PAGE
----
There may a correlation between tall people and an increased risk of cancer.
A team of researchers studied the records of 5.5 million Swedish people born between 1938 and 1991. They discovered that the risk of developing cancer increased by about 18% for every extra 10cm taller a woman is above a minimum of one meter.
For men, the risk of developing cancer increased by about 11% for every extra 10cm taller.
The increase in risk is different for different types of cancer. Taller women had a 20% greater risk of developing breast cancer, while the risk of developing melanoma increased by approximately 30% per 10cm of height in both men and women.
The full research paper has not yet been published, so it is not possible at the moment to evaluate the methods that were used.
This is not the first study that establishes a correlation between height and cancer. A 2011 study linked increased height in women with a higher risk of 10 different cancers.
No one is sure about why the correlation exists but there are numerous theories. One theory is that the correlation may be linked to human growth.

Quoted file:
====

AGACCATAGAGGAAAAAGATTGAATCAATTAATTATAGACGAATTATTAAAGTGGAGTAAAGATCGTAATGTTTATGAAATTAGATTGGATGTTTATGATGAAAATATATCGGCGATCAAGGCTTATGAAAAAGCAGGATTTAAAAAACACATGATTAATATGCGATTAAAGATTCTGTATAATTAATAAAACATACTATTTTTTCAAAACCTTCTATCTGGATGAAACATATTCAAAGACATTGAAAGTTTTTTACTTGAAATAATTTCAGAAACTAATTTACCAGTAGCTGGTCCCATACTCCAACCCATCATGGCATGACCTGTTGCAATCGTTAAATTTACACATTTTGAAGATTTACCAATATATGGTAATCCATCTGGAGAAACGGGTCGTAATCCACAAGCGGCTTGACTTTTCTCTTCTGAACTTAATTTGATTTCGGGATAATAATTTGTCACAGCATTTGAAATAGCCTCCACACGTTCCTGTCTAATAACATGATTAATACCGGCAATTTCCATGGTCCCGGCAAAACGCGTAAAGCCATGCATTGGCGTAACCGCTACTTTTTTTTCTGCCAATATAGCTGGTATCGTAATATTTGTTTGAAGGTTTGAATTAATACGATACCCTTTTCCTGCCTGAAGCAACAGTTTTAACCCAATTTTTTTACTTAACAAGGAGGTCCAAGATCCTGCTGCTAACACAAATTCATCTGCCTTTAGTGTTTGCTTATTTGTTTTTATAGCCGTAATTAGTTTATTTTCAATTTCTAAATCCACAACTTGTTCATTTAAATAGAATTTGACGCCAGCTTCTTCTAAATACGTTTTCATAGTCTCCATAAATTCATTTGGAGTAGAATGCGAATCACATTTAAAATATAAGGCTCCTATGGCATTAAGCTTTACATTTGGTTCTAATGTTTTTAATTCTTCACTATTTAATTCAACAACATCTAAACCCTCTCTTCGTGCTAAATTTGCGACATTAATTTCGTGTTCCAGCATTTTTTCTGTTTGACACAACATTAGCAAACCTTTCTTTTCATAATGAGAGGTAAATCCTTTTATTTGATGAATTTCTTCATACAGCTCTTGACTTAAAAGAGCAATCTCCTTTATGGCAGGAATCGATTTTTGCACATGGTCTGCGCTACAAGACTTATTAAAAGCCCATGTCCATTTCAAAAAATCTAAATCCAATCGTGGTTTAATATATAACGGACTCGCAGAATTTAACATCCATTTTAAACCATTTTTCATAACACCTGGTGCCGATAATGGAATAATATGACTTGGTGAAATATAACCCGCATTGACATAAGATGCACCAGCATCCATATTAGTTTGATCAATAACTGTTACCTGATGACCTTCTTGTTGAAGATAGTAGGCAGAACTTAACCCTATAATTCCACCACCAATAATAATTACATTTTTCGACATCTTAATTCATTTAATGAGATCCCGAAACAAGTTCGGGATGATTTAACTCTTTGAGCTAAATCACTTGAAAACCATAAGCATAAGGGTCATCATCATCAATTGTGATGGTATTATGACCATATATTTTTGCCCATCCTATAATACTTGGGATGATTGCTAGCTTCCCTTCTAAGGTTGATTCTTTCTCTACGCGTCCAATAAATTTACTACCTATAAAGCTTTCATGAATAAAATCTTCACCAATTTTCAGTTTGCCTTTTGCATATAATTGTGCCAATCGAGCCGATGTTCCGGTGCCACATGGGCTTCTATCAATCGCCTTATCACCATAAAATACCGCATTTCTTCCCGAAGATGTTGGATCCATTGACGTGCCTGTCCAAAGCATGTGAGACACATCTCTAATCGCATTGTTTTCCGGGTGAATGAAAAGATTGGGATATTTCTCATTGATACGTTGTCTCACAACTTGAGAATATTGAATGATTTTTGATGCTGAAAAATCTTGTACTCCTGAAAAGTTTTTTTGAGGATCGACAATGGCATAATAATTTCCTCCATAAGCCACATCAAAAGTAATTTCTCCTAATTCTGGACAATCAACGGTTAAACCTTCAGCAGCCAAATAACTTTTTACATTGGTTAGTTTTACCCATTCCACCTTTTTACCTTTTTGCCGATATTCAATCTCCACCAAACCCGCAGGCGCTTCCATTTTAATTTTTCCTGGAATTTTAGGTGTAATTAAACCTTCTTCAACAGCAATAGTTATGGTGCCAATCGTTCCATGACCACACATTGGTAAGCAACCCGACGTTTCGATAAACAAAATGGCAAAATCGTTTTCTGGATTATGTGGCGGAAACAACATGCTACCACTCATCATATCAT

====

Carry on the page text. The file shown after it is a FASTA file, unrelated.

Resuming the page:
Another theory is that taller people have more cells. A cancer develops from one single cell, therefore it is possible that the risk getting cancer depends on the number of cells of that particular type that a person has.
Researchers do however assert that tall people have no need to worry; especially as increased height normally decreases the risk to get other conditions such as heart disease.
Being taller suggests that someone had a better experience, a more healthy experience in childhood.
Generally the healthier someone is in childhood, the more likely they are to be healthy later in life. There is a relationship with height which is related to inequality and social class.
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